GCN have put a new video on YouTube to show you how to improve your braking.
The video advises you to use your front brake mostly because that’s the most effective way to slow down.
Yes, we were all told as children to use the front brake sparingly to avoid going over the handlebars, but one brake manufacturer recently told us that pro racers tend to use the front for 80% of their braking, shifting bodyweight backwards when necessary to stop the rear wheel coming off the ground. The video tells you how and when to use your rear brake too.
The video suggests positioning your hands on the drops when riding at speed, partly because this is a secure position for your hands and your bodyweight is low so you can better cope with braking forces.
Keeping your brakes well maintained will give you better modulation and more effective braking, so the video provides some advice on getting it right.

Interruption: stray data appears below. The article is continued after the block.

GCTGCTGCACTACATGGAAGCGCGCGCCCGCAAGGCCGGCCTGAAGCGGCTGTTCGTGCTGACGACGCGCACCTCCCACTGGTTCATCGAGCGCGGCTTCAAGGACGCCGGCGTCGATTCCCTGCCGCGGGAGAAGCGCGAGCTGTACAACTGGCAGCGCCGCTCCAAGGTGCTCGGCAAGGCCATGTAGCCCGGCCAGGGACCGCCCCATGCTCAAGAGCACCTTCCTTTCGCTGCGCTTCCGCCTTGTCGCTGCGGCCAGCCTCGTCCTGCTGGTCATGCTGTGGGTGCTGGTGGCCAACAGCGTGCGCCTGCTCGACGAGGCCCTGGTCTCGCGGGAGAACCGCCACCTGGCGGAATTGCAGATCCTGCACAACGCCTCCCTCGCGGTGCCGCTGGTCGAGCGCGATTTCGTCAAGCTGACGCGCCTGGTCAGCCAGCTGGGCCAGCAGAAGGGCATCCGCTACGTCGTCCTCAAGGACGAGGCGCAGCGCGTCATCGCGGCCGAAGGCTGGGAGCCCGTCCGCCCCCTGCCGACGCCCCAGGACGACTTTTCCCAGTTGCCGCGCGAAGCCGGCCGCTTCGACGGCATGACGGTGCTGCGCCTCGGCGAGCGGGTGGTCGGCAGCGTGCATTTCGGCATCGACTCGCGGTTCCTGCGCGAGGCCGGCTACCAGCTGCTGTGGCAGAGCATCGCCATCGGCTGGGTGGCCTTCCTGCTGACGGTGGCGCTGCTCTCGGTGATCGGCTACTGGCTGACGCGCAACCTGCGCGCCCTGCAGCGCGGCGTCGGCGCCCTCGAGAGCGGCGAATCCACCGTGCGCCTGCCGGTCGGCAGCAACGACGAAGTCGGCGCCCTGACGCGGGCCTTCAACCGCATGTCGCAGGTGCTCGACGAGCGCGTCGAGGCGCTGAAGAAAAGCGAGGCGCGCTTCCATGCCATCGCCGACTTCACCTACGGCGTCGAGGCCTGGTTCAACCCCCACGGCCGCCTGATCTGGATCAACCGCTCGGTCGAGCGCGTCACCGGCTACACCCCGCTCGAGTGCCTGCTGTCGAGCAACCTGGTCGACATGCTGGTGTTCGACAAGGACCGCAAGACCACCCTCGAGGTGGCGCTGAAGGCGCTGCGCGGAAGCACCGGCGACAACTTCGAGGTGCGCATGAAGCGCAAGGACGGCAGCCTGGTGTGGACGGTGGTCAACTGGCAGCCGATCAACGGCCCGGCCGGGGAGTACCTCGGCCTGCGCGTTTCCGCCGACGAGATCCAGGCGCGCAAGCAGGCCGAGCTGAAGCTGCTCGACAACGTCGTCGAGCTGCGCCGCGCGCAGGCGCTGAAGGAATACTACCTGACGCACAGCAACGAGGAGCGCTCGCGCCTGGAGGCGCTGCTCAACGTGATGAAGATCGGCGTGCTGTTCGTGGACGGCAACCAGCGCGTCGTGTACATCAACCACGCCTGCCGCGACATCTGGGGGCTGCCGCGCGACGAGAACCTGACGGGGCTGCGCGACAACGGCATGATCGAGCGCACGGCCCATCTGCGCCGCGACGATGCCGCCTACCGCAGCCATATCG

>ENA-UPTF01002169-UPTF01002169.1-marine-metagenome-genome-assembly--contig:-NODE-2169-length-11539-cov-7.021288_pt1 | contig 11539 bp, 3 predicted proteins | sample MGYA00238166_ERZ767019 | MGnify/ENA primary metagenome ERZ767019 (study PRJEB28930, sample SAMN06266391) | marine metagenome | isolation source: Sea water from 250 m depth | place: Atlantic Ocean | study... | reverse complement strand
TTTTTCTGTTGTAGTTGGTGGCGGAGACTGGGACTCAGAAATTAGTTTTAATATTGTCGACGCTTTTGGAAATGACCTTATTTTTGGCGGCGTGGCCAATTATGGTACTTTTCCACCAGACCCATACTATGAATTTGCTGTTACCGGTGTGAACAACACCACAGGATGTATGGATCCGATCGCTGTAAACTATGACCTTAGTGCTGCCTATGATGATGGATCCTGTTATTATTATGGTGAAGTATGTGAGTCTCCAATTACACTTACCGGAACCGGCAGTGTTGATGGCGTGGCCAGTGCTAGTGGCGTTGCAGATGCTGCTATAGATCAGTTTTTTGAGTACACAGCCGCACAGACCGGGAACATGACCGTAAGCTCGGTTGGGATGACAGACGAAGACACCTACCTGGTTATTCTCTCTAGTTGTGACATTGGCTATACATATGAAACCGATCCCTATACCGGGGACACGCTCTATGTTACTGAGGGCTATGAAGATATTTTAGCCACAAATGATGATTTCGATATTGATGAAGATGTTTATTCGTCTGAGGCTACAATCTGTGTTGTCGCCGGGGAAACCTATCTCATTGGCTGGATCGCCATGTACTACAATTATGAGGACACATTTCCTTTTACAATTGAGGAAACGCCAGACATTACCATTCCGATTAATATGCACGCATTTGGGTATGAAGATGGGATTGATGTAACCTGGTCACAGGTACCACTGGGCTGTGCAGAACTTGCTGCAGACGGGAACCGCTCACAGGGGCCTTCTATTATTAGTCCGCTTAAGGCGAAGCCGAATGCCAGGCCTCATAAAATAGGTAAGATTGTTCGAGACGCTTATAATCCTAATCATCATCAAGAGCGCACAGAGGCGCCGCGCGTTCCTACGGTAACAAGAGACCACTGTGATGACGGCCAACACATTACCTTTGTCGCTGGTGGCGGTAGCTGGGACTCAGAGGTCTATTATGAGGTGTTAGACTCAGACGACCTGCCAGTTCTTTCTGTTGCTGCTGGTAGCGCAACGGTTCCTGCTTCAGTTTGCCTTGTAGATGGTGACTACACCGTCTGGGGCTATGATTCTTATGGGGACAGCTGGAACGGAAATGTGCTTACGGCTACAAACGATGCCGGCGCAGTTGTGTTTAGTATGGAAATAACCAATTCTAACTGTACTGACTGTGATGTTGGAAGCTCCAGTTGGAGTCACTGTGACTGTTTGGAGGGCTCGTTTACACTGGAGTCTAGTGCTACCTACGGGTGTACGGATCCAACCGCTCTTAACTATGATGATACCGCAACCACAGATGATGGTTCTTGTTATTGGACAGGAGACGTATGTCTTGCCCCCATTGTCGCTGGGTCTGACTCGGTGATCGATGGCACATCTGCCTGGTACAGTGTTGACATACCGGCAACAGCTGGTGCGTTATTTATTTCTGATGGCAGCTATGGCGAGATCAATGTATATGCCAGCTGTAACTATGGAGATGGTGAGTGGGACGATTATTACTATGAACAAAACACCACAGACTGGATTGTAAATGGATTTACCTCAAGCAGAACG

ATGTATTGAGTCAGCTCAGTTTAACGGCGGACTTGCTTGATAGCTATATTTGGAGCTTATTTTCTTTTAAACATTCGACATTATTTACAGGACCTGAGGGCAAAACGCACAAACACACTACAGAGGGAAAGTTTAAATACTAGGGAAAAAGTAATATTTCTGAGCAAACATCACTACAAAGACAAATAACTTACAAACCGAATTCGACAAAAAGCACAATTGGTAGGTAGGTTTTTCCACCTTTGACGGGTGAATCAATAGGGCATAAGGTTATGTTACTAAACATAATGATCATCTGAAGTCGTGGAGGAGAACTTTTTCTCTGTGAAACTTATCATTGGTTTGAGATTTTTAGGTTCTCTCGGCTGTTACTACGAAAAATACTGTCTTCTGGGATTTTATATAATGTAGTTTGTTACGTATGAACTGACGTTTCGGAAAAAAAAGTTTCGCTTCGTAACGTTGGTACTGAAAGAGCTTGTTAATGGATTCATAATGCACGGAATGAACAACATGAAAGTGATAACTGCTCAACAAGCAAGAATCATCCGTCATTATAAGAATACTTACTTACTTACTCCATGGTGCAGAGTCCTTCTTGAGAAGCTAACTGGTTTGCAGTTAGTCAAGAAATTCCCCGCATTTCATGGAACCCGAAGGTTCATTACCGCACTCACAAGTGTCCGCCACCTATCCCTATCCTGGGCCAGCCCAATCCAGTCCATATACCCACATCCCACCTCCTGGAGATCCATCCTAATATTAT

Where you brake can also make a big difference. It’s best to do as much braking as possible before you get to a corner rather than when you’re in it to avoid sending the front or rear end sliding out.
It’s also a good idea to brake on a good section of tarmac if you get the chance, rather than on gravel, white lines or metalwork in the road where it’s easy to lose traction.
Mat has been in cycling media since 1996, on titles including BikeRadar, Total Bike, Total Mountain Bike, What Mountain Bike and Mountain Biking UK, and he has been editor of 220 Triathlon and Cycling Plus. Mat has been road.cc technical editor for over a decade, testing bikes, fettling the latest kit, and trying out the most up-to-the-minute clothing. We send him off around the world to get all the news from launches and shows too. He has won his category in Ironman UK 70.3 and finished on the podium in both marathons he has run. Mat is a Cambridge graduate who did a post-grad in magazine journalism, and he is a winner of the Cycling Media Award for Specialist Online Writer. Now pushing 50, he's riding road and gravel bikes most days for fun and fitness rather than training for competitions.